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The official blog of Americans United for Separation of Church and State.

Flag Football: Religious Right Sneak Play Would Keep Christian Banner Flying

As usual, the Alliance Defense Fund (ADF) is advancing a scheme to skirt the Constitution.

Lawyers at the Religious Right legal outfit have come to the aid of city officials in King, N.C., eager to provide advice on a new policy regarding religious flags at the community veterans memorial.

Resolution Revolution?: House GOP Leader Proposes Dropping Symbolic Statements

Republicans will take control of the House of Representatives in January. Now comes the hard part: figuring out how to govern.

U.S. Rep. Eric Cantor (R-Va.), whom everybody acknowledges will be the next House majority leader, has issued a list of 22 proposals he would like to see enacted. Some of them are legislative in nature (such as repealing the health-care bill) and others concern the internal workings of the House.

Voucher Revival?: ‘School Choice’ Proponents Are Targeting New Congress

The polls have been closed for less than 48 hours, and proponents of religious school voucher subsidies are already on the march.

D.C. Parents for School Choice issued a statement yesterday claiming that Tuesday’s election results will increase the chances of continuing a District of Columbia program that funnels federal taxpayer dollars to religious education.

Tax Credit Tangle: Supreme Court Considers Legality Of Ariz. Religious School Aid

The Supreme Court heard oral arguments this morning in an important case dealing with government aid to religion.

Two issues are at stake in Arizona Christian School Tuition Organization v. Winn. The high court will decide whether an Arizona program that gives taxpayers a 100 percent credit for money they donate to private organizations that provide private school vouchers is constitutional.

The justices will also determine whether taxpayers have the right to challenge the program – a legal doctrine known as “standing.”

A Tale Of Two Cities: N.J. And Calif. Towns Take Different Approaches On Prayer

I was up bright and early Saturday morning to appear on Fox News Channel. Our topic was a perennial Fox favorite: prayers before government meetings.

It seems the borough council of Point Pleasant Beach, N.J., has been opening its meetings with the Our Father, the Roman Catholic version of the Lord’s Prayer, since the 1990s. A lawsuit was filed, and the council agreed to stop.

From The Pews To The Polls: Candidates Visit Churches, But Clergy Stay Neutral

Yesterday was the last Sunday before Election Day, and as usual, candidates in many communities flocked to the pews in hope of getting parishioners’ votes. That’s not a violation of federal tax law, as long as churches welcome all candidates and don’t endorse one candidate over another.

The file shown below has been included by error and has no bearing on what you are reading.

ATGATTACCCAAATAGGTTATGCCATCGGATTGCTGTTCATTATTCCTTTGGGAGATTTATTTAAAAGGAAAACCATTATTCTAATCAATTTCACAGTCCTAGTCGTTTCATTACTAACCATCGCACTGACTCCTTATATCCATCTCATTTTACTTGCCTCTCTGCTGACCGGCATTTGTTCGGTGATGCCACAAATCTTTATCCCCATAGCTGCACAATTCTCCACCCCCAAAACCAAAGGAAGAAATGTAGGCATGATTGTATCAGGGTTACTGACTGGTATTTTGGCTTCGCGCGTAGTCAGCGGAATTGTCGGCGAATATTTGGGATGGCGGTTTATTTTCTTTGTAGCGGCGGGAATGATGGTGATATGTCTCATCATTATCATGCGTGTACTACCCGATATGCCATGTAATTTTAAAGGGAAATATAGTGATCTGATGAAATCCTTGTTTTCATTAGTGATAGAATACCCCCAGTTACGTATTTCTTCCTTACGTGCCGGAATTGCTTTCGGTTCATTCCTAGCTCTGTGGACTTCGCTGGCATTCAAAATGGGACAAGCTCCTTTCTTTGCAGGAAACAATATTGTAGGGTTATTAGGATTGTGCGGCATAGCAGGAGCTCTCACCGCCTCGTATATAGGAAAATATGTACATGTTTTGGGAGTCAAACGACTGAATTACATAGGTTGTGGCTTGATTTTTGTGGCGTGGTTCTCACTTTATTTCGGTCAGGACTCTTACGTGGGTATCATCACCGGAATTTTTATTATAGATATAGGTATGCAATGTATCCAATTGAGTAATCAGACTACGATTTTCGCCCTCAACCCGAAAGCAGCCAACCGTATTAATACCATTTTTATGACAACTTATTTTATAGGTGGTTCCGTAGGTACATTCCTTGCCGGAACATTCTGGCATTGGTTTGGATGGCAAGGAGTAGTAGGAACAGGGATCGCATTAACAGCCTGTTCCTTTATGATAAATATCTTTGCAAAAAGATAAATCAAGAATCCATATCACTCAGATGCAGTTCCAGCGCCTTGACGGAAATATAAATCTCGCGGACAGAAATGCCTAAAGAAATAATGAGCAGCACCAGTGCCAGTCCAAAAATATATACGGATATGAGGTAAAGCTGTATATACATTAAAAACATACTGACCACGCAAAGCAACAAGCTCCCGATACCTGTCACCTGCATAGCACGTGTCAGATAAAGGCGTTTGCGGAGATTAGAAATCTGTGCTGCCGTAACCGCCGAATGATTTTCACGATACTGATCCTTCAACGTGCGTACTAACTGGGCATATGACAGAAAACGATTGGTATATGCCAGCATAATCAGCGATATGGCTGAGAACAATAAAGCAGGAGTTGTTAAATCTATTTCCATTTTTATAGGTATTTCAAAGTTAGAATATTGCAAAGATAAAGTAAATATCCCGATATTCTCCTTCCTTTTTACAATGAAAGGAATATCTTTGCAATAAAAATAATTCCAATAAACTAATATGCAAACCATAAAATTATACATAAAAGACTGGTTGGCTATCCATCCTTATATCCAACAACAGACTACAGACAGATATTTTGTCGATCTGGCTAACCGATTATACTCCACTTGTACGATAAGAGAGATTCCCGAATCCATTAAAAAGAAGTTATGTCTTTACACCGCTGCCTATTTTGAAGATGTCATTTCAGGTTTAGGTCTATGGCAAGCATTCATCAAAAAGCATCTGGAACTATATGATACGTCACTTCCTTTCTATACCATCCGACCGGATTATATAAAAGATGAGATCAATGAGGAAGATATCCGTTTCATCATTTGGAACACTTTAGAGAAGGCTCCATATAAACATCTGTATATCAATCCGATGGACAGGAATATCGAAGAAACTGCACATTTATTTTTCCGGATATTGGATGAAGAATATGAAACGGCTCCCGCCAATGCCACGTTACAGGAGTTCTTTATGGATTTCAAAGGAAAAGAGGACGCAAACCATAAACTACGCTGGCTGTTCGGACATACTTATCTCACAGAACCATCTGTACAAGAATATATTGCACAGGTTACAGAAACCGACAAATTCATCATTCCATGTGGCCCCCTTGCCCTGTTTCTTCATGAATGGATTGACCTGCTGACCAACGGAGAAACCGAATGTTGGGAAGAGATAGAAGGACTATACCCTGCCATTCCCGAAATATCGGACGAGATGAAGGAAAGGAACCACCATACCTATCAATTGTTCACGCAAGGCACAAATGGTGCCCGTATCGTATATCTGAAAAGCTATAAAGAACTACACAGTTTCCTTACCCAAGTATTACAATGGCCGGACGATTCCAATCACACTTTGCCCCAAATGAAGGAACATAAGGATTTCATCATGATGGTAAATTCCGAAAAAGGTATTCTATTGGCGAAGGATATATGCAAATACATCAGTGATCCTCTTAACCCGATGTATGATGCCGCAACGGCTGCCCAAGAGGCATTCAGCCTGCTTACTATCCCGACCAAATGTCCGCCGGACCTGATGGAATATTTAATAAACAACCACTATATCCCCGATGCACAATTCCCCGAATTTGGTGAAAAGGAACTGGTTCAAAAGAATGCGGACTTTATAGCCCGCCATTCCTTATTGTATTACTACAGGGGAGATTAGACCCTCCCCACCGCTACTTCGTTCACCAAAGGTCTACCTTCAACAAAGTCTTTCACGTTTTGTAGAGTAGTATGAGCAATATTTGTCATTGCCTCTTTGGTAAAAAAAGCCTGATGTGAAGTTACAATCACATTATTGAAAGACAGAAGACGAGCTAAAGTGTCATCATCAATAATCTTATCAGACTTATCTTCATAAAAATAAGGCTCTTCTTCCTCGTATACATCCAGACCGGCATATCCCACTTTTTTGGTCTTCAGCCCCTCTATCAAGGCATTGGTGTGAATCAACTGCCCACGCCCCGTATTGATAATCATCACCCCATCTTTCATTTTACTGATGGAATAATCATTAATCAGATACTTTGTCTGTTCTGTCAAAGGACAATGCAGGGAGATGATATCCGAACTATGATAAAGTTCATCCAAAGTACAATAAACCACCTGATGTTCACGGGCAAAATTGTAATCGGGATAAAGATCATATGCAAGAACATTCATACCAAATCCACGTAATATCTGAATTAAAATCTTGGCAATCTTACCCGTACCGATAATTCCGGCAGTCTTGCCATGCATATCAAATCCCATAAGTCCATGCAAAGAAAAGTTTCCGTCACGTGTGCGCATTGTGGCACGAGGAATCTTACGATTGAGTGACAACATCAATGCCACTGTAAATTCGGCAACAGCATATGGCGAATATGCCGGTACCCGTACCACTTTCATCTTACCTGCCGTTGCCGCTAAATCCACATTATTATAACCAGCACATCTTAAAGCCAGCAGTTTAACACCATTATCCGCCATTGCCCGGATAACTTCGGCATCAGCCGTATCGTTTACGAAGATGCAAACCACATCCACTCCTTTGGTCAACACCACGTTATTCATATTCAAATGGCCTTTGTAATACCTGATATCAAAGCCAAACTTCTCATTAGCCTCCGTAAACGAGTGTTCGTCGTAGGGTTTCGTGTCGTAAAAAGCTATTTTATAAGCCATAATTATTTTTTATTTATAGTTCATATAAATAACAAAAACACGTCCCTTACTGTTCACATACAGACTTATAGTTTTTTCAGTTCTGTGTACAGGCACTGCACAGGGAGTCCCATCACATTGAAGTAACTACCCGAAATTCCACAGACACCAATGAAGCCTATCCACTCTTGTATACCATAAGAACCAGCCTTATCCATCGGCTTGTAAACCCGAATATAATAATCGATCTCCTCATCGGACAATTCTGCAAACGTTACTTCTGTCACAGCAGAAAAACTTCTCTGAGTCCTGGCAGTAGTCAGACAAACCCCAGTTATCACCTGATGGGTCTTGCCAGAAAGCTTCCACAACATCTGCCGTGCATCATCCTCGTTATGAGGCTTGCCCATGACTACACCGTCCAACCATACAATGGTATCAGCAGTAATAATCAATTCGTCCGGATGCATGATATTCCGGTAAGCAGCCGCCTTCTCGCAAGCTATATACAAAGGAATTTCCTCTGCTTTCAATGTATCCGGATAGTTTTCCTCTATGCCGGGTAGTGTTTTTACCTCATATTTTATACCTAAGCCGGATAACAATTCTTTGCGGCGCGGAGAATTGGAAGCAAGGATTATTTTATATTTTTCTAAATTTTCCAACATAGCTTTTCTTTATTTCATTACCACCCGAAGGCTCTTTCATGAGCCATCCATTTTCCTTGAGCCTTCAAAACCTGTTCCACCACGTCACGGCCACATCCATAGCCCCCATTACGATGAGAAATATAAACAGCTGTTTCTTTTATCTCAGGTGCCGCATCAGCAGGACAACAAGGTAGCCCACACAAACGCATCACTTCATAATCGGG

In fact, many of the news media reports we’ve seen from around the country suggest that most houses of worship played by the rules.

For example, several clergy urged congregants to go out and vote, but they didn’t tell them who to vote for.

Bully Boys: Arkansas Extremist Has Recanted, But Religious Right Gang Is Still Lurking Behind The School

This weekend, I’ll be joining the large crowds taking over Washington for Jon Stewart’s “Rally to Restore Sanity.”

I don’t really know what to expect of the event, or if it will actually “restore sanity.” But I do know Stewart’s title choice couldn’t be more perfect, especially when I consider the many people in this country who have taken to saying and doing really idiotic things lately.

Cross To Bear: Ohio Battle Over Preaching Teacher Moves Toward Resolution

A long-running legal battle over religion in an Ohio public school appears to be drawing to a close.

The case involves a former eighth-grade science teacher named John Freshwater at Mount Vernon Middle School, who was accused of teaching creationism, posting religious signs in his classroom and engaging in other legally dubious activities.

Ironically, none of that stuff, as bad as it is, brought Freshwater under scrutiny. His downfall began after he used an electronic device called a Tesla coil to burn a small cross on a student’s arm.

Sharia Charade: Oklahoma Ballot Measure Reflects Religious Intolerance

In just six days, Oklahoma voters will decide whether they want to write religious intolerance into their state’s constitution.

That’s what they will be doing if they vote “yes” for a constitutional amendment that would prohibit courts from considering “sharia” – Islamic law – when deciding cases. Since our Constitution already separates religion and government, this proposal has no legitimate purpose.

Supporters are simply fanning the flames of religious discrimination and intolerance. I hope Oklahomans see that.

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